According to new research, if you adopt a few simple healthy practices by the time you reach middle age, you may be able to extend your life by years or even decades.
According to an observational study presented at the 2023 annual meeting o
f the American Society for Nutrition, which was held from July 22 to July 25 in Boston, lifestyle factors like getting enough exercise while avoiding risky behaviors like binge drinking and smoking have been linked to living up to 24 years longer.
Researchers from the Department of Veterans Affairs and the Harvard T.H. Chan School of Public Health analyzed data from more than 700,000 US veterans ages 40 to 90 to compare their lifestyle habits with health outcomes over time.
They identified eight major factors linked to longer, healthier lives among participants: getting enough exercise, following a healthy diet, managing stress, having strong social ties, getting enough sleep, and avoiding smoking, binge drinking, and opioid addiction.
The study estimated that men who began following these eight habits by age 40 could live an average of 24 years longer than men who didn’t follow any of the habits. For women, the habits were linked to an average lifespan increase of 21 years.
“We were really surprised by just how much could be gained with the adoption of one, two, three, or all eight lifestyle factors,” Xuan-Mai T. Nguyen, a health-science specialist at the Department of Veterans Affairs who is a rising fourth-year medical student at the Carle Illinois College of Medicine, said. “The earlier, the better, but even if you only make a small change in your 40s, 50s, or 60s, it still is beneficial.”
Exercise is a major factor in living a long, healthy life
A wealth of evidence has linked regular exercise to better health outcomes, including lower risk of major illnesses like heart disease and cancer, as well as a better mood.
Research suggests that aerobic, or cardio, exercise and resistance training — including lifting weights — is beneficial. And combining cardio exercise with weight training may be best for overall health, according to some studies.
You don’t have to work out for hours a day to benefit from exercise, either. Studies have shown you can improve your health with short exercise breaks throughout the day. And if you have a busy schedule, new evidence suggests that getting in a longer workout of up to two and a half hours on the weekend can boost your health, too.
A healthy diet helps to stave off disease over time
While the specifics of a healthy diet can vary based on personal preference, research consistently shows that the best health outcomes are linked to eating patterns like the Mediterranean diet, which is rich in nutrient-dense plant-based foods like vegetables, fruits, beans, whole grains, nuts, and seeds. Plant foods provide a variety of vitamins and minerals as well as fiber, a carbohydrate crucial for healthy digestion.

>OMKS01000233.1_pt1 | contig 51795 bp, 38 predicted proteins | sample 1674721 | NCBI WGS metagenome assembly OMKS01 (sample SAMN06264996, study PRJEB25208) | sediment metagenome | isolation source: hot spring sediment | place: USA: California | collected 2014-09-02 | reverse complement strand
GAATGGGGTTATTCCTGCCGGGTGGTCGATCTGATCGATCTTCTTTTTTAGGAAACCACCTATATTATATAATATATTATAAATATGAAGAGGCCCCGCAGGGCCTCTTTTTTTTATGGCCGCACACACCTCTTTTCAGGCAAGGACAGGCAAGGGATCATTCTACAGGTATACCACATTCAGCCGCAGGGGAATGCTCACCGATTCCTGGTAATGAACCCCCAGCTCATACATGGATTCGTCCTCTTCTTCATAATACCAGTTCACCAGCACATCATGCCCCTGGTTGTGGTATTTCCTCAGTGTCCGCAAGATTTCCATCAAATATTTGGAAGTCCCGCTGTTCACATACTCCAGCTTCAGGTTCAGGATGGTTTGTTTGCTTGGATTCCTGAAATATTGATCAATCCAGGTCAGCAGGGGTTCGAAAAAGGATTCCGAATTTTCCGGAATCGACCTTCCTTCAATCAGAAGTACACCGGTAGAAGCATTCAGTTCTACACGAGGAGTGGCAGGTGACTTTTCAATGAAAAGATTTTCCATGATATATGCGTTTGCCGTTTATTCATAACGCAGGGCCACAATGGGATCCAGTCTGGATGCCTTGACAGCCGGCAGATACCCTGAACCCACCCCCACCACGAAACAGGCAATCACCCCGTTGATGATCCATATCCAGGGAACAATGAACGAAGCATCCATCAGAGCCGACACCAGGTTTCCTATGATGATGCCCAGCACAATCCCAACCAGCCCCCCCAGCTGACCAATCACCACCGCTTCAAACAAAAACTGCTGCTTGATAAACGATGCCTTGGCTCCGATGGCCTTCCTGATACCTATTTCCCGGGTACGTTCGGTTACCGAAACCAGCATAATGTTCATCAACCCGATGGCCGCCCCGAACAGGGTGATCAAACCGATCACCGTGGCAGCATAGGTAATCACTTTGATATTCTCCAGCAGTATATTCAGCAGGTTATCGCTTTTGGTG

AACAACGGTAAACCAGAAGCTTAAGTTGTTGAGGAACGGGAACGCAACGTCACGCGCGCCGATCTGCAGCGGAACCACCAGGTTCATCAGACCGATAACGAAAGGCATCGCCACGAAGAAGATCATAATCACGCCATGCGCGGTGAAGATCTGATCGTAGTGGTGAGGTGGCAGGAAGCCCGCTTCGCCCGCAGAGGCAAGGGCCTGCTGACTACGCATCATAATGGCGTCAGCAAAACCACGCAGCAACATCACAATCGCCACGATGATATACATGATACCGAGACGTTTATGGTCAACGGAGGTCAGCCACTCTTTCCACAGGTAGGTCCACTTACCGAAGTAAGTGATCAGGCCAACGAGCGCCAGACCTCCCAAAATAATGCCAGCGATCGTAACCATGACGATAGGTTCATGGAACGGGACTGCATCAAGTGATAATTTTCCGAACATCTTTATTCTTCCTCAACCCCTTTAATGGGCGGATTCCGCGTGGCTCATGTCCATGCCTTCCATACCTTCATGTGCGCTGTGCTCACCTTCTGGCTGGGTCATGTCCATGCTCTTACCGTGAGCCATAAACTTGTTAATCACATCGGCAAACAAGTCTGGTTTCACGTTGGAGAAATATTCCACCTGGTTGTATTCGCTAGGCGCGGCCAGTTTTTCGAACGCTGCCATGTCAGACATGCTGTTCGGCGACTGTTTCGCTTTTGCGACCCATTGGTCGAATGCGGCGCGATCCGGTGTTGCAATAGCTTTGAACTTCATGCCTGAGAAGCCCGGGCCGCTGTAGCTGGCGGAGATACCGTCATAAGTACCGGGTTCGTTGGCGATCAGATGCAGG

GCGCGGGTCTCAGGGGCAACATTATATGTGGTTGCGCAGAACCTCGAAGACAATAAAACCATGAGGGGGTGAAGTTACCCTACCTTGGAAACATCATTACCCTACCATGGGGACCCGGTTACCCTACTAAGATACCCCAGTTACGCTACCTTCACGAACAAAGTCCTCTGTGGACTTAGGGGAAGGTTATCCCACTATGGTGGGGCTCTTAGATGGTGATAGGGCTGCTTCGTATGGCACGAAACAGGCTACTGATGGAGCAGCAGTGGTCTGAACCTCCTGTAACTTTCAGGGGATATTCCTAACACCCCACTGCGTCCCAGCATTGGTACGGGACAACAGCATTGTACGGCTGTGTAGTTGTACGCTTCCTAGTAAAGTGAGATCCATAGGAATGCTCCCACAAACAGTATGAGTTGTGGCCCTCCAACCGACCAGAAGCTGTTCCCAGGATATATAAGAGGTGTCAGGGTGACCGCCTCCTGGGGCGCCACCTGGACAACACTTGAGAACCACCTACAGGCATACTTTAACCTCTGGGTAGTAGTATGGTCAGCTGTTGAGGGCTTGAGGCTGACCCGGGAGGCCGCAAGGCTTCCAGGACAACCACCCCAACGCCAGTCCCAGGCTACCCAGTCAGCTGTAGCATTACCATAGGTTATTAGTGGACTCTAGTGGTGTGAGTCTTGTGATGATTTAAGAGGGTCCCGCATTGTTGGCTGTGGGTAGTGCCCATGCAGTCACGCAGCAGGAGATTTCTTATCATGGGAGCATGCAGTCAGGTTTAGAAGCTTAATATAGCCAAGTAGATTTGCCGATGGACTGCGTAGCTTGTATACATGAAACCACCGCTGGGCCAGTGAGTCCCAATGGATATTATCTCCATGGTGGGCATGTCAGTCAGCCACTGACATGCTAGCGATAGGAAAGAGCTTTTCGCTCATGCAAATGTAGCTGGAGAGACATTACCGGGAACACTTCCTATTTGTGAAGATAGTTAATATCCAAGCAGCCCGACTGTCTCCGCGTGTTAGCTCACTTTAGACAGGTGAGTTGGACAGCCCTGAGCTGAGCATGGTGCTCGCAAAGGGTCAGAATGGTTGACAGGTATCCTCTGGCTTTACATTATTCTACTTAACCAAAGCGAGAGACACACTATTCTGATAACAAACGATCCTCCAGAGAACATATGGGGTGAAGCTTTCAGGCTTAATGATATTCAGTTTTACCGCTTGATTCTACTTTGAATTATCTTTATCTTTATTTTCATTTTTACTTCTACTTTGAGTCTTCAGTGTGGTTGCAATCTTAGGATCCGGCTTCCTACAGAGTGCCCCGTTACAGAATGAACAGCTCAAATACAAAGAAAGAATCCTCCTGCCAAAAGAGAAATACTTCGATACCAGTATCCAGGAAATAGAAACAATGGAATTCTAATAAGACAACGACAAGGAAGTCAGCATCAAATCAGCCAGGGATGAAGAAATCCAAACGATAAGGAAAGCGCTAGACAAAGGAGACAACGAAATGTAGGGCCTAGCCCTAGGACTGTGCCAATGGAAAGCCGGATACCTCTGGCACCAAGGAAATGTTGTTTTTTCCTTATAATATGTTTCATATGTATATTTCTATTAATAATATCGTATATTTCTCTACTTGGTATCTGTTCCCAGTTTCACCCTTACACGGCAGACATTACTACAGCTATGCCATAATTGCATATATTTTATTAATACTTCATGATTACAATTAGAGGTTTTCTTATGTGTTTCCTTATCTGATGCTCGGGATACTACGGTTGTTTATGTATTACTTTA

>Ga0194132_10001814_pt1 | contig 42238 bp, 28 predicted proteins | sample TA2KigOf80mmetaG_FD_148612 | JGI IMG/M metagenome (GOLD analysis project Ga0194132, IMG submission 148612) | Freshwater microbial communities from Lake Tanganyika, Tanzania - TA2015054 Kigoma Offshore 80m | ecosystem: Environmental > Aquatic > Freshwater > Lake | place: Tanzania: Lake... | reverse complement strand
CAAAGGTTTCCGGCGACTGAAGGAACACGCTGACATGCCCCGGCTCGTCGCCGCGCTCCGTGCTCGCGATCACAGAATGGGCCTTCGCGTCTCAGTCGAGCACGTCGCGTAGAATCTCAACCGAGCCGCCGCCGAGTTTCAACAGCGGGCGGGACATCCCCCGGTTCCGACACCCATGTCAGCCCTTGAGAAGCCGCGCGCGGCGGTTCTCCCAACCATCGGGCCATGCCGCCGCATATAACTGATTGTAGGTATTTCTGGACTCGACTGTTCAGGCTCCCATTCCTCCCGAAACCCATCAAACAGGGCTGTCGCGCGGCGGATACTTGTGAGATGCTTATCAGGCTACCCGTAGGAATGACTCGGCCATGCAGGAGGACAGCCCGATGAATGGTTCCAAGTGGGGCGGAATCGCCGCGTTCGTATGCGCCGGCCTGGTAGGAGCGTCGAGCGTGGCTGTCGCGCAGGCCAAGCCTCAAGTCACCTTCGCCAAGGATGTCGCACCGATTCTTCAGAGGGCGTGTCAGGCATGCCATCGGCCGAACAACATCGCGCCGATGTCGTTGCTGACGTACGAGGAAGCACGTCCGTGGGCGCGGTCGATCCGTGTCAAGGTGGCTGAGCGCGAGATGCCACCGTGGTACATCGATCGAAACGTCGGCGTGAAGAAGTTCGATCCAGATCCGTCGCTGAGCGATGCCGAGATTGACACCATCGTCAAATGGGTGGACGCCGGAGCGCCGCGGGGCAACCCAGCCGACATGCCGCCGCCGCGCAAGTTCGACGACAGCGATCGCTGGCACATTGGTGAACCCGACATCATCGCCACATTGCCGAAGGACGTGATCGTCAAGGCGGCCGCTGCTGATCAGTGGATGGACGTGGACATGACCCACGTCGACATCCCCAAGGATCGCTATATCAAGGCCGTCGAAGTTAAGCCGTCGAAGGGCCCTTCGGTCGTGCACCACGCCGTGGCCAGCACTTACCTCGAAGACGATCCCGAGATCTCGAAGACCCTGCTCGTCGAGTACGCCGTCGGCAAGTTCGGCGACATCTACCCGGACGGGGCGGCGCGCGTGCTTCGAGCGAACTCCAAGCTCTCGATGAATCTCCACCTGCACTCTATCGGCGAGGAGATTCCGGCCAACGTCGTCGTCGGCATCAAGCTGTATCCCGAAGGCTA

Evidence also suggests that longevity-boosting diets include healthy fats like olive oil and fatty fish. Protein is a key nutrient for maintaining muscle mass and metabolic health. Good sources of protein include lean meats, seafood, dairy, and legumes. Eating patterns like the Blue Zones diet, which includes plenty of plant-based protein and fiber sources like beans, have been linked to a longer, healthier life.
Dietitians previously told Insider that no single food could make or break a healthy diet but that some foods might be best to eat in moderation for a longer life. Evidence suggests that consuming too much processed food high in added sugar, fat, and salt can be bad for our health.
Avoid smoking, opioid addiction, and binge drinking to live longer
Some habits can be detrimental to your long-term health, and consistent evidence shows that behaviors like smoking, drinking alcohol, and misuse of opioid drugs are risky.
Smoking continues to be a leading cause of preventable death in the US, according to the CDC, and quitting smoking has both long- and short-term health benefits.
Alcohol is similarly linked to a higher risk of serious conditions like cancer and heart disease. While some evidence suggests no amount of alcohol is safe, the riskiest form of consumption is binge drinking: having four or more servings of alcohol for women and five or more for men within two hours.
Opioid addiction, or dependence on drugs like prescription painkillers, heroin, or fentanyl, is linked to more than 60,000 deaths per year in the US from overdose alone, according to the CDC.
Cultivate strong relationships to boost your lifespan
A growing body of evidence suggests that loneliness can be a major risk factor for chronic disease as we age. And some studies suggest it’s just as risky as smoking or unhealthy eating.
Social connections can also have a positive effect on other lifestyle factors, such as helping you maintain a healthier diet, studies suggest. And a Harvard researcher previously told Insider that finding a community was one of the best ways to keep a consistent exercise routine.
Manage stress to reduce your risk of dying early
Stress can be another source of health problems, and while it’s tough to avoid entirely, there are ways to prevent it from derailing your life entirely.
Lifestyle habits such as meditation, journaling, breathwork, exercise, and positive social experiences can help reduce stress.
Get enough sleep to support healthy aging
Sleep may not be the most glamorous of longevity hacks, but there’s good evidence that getting enough sleep is crucial for optimal health. A good night of sleep — from seven to nine hours — can help support your immune system, repair daily damage to cells and muscle tissues, and boost your mood.
Routinely skimping on sleep can also disrupt other healthy habits, including causing you to eat more junk food.